At Vancouver 2010, Canada witnessed the birth of several stars. Among them, we had a shocker, a tearjerker, a battler, a leader, a trail-blazer. Before new stars are made in Sochi, we look back at some of the stars of Vancouver, and where they are now.
The Shocker: Jon Montgomery
Jon Montgomery went on a wild ride in Vancouver. He won a gold medal in men’s skeleton and famously celebrated by chugging a pitcher of beer as he walked through the Olympic village. His post-Vancouver ride has been equally as wild. Increased sponsorship allowed Montgomery to step away from his job as an auctioneer and become a full-time athlete, and in 2013 he hosted of the inaugural season of The Amazing Race Canada. The show presented Montgomery with a chance to go outside his comfort zone, something he thrives on. “I never saw that opportunity happening, but I think the things I’ve done in my life previous to that have enabled me to jump in, both feet,” he told Yahoo Sports. Montgomery will return to host season two of the show this summer. He unfortunately failed to qualify for Sochi 2014 after toying with a new sled, and at 34 years of age, he’s now pondering if he wants to continue his skeleton career.
The Tearjerker: Joannie Rochette
Joannie Rochette captured the hearts of Canadians in Vancouver, winning a bronze medal in women’s figure skating in the same week her mother passed away. Following the Olympics, Rochette entered unofficial retirement as she chose to sit out the world championships. She has not competed on the international circuit since, though she considered an attempt at an Olympic return. “When I was training for the Olympics (in 2010), it was so intense and I was so fragile that I would break out in tears in practice. When I was training and thinking of Sochi, I felt so much lighter, and I actually was skating so much better." She ultimately elected not to pursue a return but will be in Sochi as part of the coverage team for Radio-Canada, CBC’s French radio network. Rochette hasn’t left figure skating completely though. She still makes skating appearances, taking part in several theatrical shows throughout the year on tours like Stars on Ice. Away from the rink she’s been doing lots of public speaking, talking often of her Vancouver experience.
The Battler: Clara Hughes
Clara Hughes walked in to Vancouver 2010 as Team Canada’s Olympic flag bearer and walked out a retired Winter Olympian. However, that didn’t spell the end of her Olympic career. She went on to compete at the London 2012 Summer Games in road cycling. Now Hughes is serving as a national spokesperson for Bell Canada’s mental health initiative, which seeks to end the stigma surrounding mental illness. Over the last couple of years, Canada’s six-time Olympic medalist has opened up about her own struggles with depression. “When I was in a dark place, nothing helped. Not even winning 10 medals could ease the unexplainable pain I was feeling inside,” she told the Montreal Gazette. In March, Hughes will lead the second annual Clara’s Big Ride event and bike across the country, criss-crossing into every province and territory to raise money for same cause. Hughes will be in attendance for Sochi 2014, but this year she’ll be serving as an analyst for CBC.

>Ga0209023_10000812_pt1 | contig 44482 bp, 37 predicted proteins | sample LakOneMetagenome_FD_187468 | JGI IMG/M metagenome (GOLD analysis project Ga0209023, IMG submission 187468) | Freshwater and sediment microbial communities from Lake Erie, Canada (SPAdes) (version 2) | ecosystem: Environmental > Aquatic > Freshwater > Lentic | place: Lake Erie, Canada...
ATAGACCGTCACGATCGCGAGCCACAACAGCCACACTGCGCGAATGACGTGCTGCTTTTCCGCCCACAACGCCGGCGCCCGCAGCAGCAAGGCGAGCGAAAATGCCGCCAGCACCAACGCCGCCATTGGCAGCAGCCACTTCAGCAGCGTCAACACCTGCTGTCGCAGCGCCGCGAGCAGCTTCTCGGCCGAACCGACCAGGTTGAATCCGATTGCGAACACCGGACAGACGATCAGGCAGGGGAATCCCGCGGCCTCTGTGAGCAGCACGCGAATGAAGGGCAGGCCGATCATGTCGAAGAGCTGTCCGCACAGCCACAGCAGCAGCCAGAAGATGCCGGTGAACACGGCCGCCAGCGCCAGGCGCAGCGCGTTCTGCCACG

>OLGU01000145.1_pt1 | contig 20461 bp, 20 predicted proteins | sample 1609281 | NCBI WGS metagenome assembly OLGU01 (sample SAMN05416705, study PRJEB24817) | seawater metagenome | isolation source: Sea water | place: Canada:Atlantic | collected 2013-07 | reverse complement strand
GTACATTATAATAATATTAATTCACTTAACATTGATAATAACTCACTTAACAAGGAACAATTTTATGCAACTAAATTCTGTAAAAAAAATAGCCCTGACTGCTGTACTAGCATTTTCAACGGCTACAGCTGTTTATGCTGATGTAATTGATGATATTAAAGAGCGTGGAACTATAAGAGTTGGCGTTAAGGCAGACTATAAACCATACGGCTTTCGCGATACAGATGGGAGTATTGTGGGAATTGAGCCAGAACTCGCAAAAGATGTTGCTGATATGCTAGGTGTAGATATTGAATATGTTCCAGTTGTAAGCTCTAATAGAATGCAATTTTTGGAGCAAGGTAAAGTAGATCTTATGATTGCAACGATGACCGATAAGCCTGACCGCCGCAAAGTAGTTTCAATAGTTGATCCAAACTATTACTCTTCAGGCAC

The Leader: Scott Niedermayer
After serving as the captain of the men’s ice hockey team in Vancouver, Scott Niedermayer went on to finish the 2009-10 NHL season with the Anaheim Ducks. His team missed the playoffs, and Niedermayer announced his retirement from the NHL that summer. However, the two-time Olympic gold medalist isn’t done with hockey. He took on a consultant role in Ducks management in the summer of 2010 and moved to an assistant coaching role with the club in 2012-13. He’s also raising four sons in hockey. "I might be able to drop one of them on my way to the rink and then my wife is going to go crazy,” he joked in a recent ESPN interview. Off the ice, Niedermayer is involved with a number of charities, including World Wildlife Fund Canada where he serves as a freshwater ambassador in an effort to help preserve the environment.
The Trail-Blazer: Jennifer Heil
In 2010, Jennifer Heil won Canada’s first Vancouver medal with silver in women’s moguls. Since then, she has completed a commerce degree at McGill University, welcomed a baby boy named Danik, and raised $1 million for the ‘Because I am a Girl’ initiative, which aims to empower women. “I knew if I won a medal that it would be an opportunity to have a larger impact and to make a bigger difference,” Heil told the Toronto Star. She also runs a girls-only ski camp, and she co-founded a company called B2ten that helps develop amateur athletes in Canada. Heil will be present in Sochi as an analyst for CBC where she’ll serve as a commentator for freestyle moguls event.